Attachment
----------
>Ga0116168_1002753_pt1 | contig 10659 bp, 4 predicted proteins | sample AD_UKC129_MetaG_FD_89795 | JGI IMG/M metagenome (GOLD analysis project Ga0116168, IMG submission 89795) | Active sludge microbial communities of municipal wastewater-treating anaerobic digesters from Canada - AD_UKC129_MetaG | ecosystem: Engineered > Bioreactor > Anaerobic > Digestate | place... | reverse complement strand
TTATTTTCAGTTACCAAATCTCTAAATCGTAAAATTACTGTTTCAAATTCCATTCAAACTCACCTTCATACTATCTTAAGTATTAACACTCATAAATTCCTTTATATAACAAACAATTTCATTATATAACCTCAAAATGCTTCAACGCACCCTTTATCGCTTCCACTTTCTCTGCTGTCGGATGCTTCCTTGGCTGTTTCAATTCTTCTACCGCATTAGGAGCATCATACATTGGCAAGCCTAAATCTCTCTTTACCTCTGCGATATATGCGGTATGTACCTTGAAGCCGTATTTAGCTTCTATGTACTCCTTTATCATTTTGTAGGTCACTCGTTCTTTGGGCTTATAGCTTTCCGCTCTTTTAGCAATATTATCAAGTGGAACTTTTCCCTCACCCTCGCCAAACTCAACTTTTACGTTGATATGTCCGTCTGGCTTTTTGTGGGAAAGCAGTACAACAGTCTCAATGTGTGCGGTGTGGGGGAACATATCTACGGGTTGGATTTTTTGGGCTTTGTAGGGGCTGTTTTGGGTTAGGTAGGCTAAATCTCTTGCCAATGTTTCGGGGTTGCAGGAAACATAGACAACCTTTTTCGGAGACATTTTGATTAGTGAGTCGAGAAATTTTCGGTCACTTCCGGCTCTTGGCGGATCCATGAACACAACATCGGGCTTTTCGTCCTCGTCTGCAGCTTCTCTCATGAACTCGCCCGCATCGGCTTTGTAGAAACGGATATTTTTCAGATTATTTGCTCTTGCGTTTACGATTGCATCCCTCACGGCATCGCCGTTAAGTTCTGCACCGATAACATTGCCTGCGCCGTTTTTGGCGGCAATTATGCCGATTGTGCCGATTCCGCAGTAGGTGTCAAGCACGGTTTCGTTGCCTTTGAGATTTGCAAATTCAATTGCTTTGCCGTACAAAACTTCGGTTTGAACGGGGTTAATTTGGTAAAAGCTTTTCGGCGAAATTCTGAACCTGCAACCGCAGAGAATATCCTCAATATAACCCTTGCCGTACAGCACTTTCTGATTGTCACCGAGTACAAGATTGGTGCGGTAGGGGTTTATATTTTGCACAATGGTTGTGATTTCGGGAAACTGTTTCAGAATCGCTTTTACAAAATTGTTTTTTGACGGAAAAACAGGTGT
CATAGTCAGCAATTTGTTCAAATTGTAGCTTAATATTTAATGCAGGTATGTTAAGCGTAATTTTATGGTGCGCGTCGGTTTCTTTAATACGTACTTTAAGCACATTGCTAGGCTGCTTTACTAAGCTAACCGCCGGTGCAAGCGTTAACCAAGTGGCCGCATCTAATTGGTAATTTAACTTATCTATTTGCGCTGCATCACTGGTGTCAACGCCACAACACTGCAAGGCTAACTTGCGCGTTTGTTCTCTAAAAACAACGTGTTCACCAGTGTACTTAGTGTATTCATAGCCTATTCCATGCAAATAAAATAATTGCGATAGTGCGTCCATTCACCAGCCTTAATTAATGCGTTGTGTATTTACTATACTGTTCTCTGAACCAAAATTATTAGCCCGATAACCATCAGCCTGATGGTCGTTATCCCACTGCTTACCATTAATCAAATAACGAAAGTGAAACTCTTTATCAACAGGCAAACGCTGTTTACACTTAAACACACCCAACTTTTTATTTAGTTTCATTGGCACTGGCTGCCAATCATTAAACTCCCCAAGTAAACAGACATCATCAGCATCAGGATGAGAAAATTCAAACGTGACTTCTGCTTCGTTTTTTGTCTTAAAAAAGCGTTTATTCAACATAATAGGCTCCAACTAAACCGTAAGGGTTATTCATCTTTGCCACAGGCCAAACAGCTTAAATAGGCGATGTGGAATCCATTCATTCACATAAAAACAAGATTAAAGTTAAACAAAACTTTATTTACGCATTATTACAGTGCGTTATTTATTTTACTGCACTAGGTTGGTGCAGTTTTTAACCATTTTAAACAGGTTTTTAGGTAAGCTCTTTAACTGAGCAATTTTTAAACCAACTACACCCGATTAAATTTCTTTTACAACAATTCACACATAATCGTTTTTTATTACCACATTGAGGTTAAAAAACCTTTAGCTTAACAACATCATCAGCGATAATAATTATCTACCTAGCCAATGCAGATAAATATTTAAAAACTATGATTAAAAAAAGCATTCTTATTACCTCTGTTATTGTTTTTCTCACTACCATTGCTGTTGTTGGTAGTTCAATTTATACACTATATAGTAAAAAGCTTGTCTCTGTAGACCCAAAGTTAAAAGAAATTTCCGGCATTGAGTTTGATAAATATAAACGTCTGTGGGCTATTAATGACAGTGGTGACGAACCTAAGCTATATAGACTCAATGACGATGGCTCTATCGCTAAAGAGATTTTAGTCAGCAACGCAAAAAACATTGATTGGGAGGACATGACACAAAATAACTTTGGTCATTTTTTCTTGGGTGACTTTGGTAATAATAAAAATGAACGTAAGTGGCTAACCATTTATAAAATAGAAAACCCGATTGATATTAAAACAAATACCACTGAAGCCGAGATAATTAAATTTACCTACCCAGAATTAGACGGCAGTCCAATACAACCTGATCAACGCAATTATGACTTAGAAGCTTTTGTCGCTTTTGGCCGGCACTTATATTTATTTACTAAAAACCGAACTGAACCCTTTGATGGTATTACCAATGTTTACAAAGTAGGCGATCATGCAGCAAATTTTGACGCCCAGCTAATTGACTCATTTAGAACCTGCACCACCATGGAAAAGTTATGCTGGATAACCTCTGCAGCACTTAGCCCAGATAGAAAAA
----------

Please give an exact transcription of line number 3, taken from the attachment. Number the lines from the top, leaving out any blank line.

CATAGTCAGCAATTTGTTCAAATTGTAGCTTAATATTTAATGCAGGTATGTTAAGCGTAATTTTATGGTGCGCGTCGGTTTCTTTAATACGTACTTTAAGCACATTGCTAGGCTGCTTTACTAAGCTAACCGCCGGTGCAAGCGTTAACCAAGTGGCCGCATCTAATTGGTAATTTAACTTATCTATTTGCGCTGCATCACTGGTGTCAACGCCACAACACTGCAAGGCTAACTTGCGCGTTTGTTCTCTAAAAACAACGTGTTCACCAGTGTACTTAGTGTATTCATAGCCTATTCCATGCAAATAAAATAATTGCGATAGTGCGTCCATTCACCAGCCTTAATTAATGCGTTGTGTATTTACTATACTGTTCTCTGAACCAAAATTATTAGCCCGATAACCATCAGCCTGATGGTCGTTATCCCACTGCTTACCATTAATCAAATAACGAAAGTGAAACTCTTTATCAACAGGCAAACGCTGTTTACACTTAAACACACCCAACTTTTTATTTAGTTTCATTGGCACTGGCTGCCAATCATTAAACTCCCCAAGTAAACAGACATCATCAGCATCAGGATGAGAAAATTCAAACGTGACTTCTGCTTCGTTTTTTGTCTTAAAAAAGCGTTTATTCAACATAATAGGCTCCAACTAAACCGTAAGGGTTATTCATCTTTGCCACAGGCCAAACAGCTTAAATAGGCGATGTGGAATCCATTCATTCACATAAAAACAAGATTAAAGTTAAACAAAACTTTATTTACGCATTATTACAGTGCGTTATTTATTTTACTGCACTAGGTTGGTGCAGTTTTTAACCATTTTAAACAGGTTTTTAGGTAAGCTCTTTAACTGAGCAATTTTTAAACCAACTACACCCGATTAAATTTCTTTTACAACAATTCACACATAATCGTTTTTTATTACCACATTGAGGTTAAAAAACCTTTAGCTTAACAACATCATCAGCGATAATAATTATCTACCTAGCCAATGCAGATAAATATTTAAAAACTATGATTAAAAAAAGCATTCTTATTACCTCTGTTATTGTTTTTCTCACTACCATTGCTGTTGTTGGTAGTTCAATTTATACACTATATAGTAAAAAGCTTGTCTCTGTAGACCCAAAGTTAAAAGAAATTTCCGGCATTGAGTTTGATAAATATAAACGTCTGTGGGCTATTAATGACAGTGGTGACGAACCTAAGCTATATAGACTCAATGACGATGGCTCTATCGCTAAAGAGATTTTAGTCAGCAACGCAAAAAACATTGATTGGGAGGACATGACACAAAATAACTTTGGTCATTTTTTCTTGGGTGACTTTGGTAATAATAAAAATGAACGTAAGTGGCTAACCATTTATAAAATAGAAAACCCGATTGATATTAAAACAAATACCACTGAAGCCGAGATAATTAAATTTACCTACCCAGAATTAGACGGCAGTCCAATACAACCTGATCAACGCAATTATGACTTAGAAGCTTTTGTCGCTTTTGGCCGGCACTTATATTTATTTACTAAAAACCGAACTGAACCCTTTGATGGTATTACCAATGTTTACAAAGTAGGCGATCATGCAGCAAATTTTGACGCCCAGCTAATTGACTCATTTAGAACCTGCACCACCATGGAAAAGTTATGCTGGATAACCTCTGCAGCACTTAGCCCAGATAGAAAAA